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Ben (80) takes a stroll down memory lane ... through the city's most beautiful gardens

A RETIRED city gardener counts himself as one of the proudest Irishmen alive having worked under the Guinness family in Farmleigh Estate and as well as five ambassadors in the US embassy.

Ben Caseley (80), from Inchicore, Dublin spent seven years training under the Iveagh family at Farmleigh House, to get his well-earned post as a gardener.

The elderly man decided to share his memories with the Herald, since he's being widely pursued by historians and authors who'd love to tell his story.

"To be a gardener you had to do four years at the garden, and three years at the animals and farming. I started in Farmleigh and I stayed there for 10 years and then I moved on to other places," he said.


"I found the Guinness family very friendly. Farmleigh had a Victorian garden at that time, and it was all done by spade and shovel and fork. There was no such thing as a motorised mower; if there was a big lawn we got the horses to do it."

Ben went about his work in Farmleigh with pride, as he worked for Ireland's best-known family from 1935 to 1945 -- and he referred to his bosses as 'Lord' and 'Lady'.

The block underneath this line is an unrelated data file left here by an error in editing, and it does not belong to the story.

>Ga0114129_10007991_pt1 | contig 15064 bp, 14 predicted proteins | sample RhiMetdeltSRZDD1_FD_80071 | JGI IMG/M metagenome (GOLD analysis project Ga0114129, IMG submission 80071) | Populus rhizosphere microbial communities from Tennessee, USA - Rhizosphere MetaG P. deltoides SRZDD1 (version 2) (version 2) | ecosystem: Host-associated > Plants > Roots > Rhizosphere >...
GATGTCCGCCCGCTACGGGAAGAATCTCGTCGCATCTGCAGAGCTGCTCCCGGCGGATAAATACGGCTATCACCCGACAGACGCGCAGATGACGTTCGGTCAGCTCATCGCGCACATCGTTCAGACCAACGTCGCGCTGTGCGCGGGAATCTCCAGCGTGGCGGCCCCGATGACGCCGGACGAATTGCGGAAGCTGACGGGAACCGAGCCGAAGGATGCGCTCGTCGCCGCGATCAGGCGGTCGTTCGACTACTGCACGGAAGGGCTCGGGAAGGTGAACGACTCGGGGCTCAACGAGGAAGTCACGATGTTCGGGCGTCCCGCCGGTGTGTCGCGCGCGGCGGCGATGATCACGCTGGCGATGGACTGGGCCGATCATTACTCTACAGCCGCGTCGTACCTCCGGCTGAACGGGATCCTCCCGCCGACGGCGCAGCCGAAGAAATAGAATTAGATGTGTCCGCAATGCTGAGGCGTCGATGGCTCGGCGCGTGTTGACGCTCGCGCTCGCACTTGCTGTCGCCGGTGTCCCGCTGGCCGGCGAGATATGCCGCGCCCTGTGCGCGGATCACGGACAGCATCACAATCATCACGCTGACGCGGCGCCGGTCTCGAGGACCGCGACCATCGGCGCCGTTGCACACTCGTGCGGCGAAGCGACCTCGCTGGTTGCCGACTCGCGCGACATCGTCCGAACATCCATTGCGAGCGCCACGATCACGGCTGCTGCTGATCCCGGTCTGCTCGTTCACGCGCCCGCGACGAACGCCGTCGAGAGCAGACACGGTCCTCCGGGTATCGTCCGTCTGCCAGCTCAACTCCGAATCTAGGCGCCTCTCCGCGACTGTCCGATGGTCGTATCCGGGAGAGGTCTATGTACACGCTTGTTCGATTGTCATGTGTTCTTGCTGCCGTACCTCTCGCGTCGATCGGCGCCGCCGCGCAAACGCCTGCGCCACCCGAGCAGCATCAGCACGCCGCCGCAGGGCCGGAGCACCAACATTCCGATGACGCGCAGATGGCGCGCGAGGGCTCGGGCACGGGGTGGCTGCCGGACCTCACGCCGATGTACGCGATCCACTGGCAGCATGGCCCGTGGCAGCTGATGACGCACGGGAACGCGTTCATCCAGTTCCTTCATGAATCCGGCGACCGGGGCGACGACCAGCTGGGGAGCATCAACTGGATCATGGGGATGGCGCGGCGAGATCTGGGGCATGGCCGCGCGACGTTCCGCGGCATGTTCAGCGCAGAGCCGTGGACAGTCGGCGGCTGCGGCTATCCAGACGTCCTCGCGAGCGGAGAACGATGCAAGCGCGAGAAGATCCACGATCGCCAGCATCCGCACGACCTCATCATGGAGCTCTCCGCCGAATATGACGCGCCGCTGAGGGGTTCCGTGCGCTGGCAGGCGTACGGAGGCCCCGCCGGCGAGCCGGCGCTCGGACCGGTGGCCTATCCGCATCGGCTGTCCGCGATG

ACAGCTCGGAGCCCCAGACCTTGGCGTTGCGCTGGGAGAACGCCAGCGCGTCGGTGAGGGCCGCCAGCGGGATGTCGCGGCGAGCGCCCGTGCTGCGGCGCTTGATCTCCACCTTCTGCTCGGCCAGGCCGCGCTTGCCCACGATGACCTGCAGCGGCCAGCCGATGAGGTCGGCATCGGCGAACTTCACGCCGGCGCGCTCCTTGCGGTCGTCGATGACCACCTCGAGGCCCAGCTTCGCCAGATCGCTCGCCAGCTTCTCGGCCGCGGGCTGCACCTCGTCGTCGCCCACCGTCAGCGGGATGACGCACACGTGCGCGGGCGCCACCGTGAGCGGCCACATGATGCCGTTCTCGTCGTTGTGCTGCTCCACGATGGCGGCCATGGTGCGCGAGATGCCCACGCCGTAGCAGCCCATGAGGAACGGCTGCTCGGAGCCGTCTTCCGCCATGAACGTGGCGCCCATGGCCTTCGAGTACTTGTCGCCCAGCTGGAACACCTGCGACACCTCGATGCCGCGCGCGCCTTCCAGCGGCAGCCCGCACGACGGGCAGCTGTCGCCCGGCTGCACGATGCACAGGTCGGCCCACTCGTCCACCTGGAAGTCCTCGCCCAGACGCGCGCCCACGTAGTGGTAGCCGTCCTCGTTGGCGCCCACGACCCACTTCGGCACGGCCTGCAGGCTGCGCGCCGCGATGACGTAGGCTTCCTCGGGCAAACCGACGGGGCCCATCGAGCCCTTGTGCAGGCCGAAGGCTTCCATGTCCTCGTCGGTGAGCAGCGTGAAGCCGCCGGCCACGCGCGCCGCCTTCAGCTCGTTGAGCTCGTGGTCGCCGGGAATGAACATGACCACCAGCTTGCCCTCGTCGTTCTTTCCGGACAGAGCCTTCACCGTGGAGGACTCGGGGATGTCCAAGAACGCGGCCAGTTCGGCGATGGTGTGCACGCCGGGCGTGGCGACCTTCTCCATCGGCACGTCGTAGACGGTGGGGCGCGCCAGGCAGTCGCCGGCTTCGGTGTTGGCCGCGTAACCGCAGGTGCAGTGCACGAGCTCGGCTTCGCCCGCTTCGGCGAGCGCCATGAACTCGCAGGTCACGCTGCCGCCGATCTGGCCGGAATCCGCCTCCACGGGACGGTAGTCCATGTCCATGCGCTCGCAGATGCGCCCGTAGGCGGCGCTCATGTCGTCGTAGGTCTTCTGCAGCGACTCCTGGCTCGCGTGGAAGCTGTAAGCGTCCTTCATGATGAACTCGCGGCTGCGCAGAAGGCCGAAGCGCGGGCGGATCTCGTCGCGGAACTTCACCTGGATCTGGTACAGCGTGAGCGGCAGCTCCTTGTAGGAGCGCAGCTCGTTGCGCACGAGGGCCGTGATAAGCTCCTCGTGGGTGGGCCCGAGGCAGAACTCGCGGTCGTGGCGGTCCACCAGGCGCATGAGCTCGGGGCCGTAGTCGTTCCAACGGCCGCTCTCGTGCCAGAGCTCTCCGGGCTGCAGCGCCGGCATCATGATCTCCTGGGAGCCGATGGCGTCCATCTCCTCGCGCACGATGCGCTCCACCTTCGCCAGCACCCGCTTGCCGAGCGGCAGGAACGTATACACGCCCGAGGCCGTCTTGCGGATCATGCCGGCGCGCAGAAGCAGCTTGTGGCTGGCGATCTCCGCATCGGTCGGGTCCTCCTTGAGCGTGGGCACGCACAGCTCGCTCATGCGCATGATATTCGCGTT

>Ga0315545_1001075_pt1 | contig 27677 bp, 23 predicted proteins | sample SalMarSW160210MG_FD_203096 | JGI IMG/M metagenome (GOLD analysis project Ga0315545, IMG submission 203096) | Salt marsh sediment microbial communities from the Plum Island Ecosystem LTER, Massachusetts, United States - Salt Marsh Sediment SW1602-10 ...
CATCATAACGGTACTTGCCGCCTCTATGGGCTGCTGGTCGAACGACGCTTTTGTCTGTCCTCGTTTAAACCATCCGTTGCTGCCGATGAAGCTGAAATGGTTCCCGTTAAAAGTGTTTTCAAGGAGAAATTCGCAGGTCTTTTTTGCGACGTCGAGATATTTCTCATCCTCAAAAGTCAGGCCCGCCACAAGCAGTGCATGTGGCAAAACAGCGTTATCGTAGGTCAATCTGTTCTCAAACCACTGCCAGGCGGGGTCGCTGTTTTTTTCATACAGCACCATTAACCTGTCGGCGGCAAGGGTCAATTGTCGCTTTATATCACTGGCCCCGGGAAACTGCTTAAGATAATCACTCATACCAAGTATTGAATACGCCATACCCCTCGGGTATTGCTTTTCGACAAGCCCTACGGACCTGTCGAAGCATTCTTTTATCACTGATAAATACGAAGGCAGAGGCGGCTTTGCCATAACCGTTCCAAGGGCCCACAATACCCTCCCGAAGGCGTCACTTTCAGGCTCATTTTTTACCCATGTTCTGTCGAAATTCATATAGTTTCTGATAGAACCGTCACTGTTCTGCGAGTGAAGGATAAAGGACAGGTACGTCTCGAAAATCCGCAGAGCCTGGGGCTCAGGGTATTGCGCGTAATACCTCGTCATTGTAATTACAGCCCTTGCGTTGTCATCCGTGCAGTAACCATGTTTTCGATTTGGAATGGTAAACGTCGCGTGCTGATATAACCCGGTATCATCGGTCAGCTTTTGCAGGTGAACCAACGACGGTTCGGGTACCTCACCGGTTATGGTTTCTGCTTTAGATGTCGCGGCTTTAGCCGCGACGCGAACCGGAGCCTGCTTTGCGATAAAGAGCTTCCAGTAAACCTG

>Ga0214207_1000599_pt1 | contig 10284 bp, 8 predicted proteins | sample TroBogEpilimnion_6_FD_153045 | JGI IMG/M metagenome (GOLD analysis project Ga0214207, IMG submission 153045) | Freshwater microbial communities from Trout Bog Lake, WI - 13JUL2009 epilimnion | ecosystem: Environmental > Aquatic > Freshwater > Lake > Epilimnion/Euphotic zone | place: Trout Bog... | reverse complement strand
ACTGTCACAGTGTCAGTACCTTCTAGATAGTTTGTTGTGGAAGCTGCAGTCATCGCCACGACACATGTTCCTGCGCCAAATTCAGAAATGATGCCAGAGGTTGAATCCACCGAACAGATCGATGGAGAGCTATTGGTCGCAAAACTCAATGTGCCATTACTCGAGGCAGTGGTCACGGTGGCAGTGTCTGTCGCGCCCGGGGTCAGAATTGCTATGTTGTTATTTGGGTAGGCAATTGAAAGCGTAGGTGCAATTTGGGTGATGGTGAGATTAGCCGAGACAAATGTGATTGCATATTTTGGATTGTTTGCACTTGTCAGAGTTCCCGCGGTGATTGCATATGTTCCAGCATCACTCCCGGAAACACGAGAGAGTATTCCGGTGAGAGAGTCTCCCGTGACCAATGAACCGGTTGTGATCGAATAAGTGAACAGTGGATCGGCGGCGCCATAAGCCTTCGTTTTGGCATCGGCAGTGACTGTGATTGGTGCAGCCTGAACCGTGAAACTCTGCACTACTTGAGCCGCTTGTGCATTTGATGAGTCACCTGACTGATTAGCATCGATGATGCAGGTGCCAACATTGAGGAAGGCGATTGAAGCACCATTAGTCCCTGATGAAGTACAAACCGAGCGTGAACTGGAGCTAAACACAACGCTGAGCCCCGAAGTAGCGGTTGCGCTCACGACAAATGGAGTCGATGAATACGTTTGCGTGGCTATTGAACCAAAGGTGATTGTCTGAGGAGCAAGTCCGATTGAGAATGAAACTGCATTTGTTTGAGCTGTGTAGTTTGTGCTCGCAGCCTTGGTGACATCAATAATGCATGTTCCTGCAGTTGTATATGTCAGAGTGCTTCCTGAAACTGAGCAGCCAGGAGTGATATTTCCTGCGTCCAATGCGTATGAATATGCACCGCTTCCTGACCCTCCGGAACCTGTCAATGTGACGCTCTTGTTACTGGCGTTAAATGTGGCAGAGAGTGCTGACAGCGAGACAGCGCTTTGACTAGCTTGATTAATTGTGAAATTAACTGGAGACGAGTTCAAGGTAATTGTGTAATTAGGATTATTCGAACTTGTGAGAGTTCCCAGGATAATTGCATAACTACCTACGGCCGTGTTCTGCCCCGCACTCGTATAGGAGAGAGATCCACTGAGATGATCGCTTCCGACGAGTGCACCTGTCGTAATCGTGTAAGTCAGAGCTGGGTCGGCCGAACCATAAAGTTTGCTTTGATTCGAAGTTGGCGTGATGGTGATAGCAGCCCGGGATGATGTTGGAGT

"I worked under Lord Iveagh and you'd have to address them by their rank. If you were working for Lord Moyne across the road, you'd get one pint [of Guinness] a day. And if you got that, it would make you work," he joked.

"When they [the Iveagh family] were going to church in Castleknock in a horse and trap or a motorcar, they would always salute you when they saw you."

From 1946, Ben worked in the US embassy where he met American President, Richard Nixon, during his 1970 visit to Ireland.

"I was the assistant head gardener there for 12 years. I served under five ambassadors.

"I was there the time Nixon came to Ireland as a visitor when he was President of America. He came and we were issued with badges which we had to wear as ID. I got a pen off Nixon but I haven't got it anymore. I still have the ID card."


He once got punished for taking a plum from the Farmleigh greenhouse, and he was heavily vetted for his post in the embassy along with all other employees.

"I was caught one day getting a plum, because they had big juicy plums in the greenhouse. So the head gardener gave me a suspension for a week. I complained, but I was docked two days' wages out of my pay."

He added: "In the embassy, we had to have a police test every six months to make sure we wouldn't get into any trouble."

Ben was paid around £3 per week for his gardening job in Farmleigh, and apart from the wages, lots more has changed in the estate as well.

"Farmleigh was built as a Victorian garden and we had to cut the trees to represent different species of birds and animal, and that was very hard. I brought my nephews there 60 years after I'd been with the Guinnesses.

"It brought back sad memories because in our time it was different. Now you do things too quick. At that time we took our time but we got things done."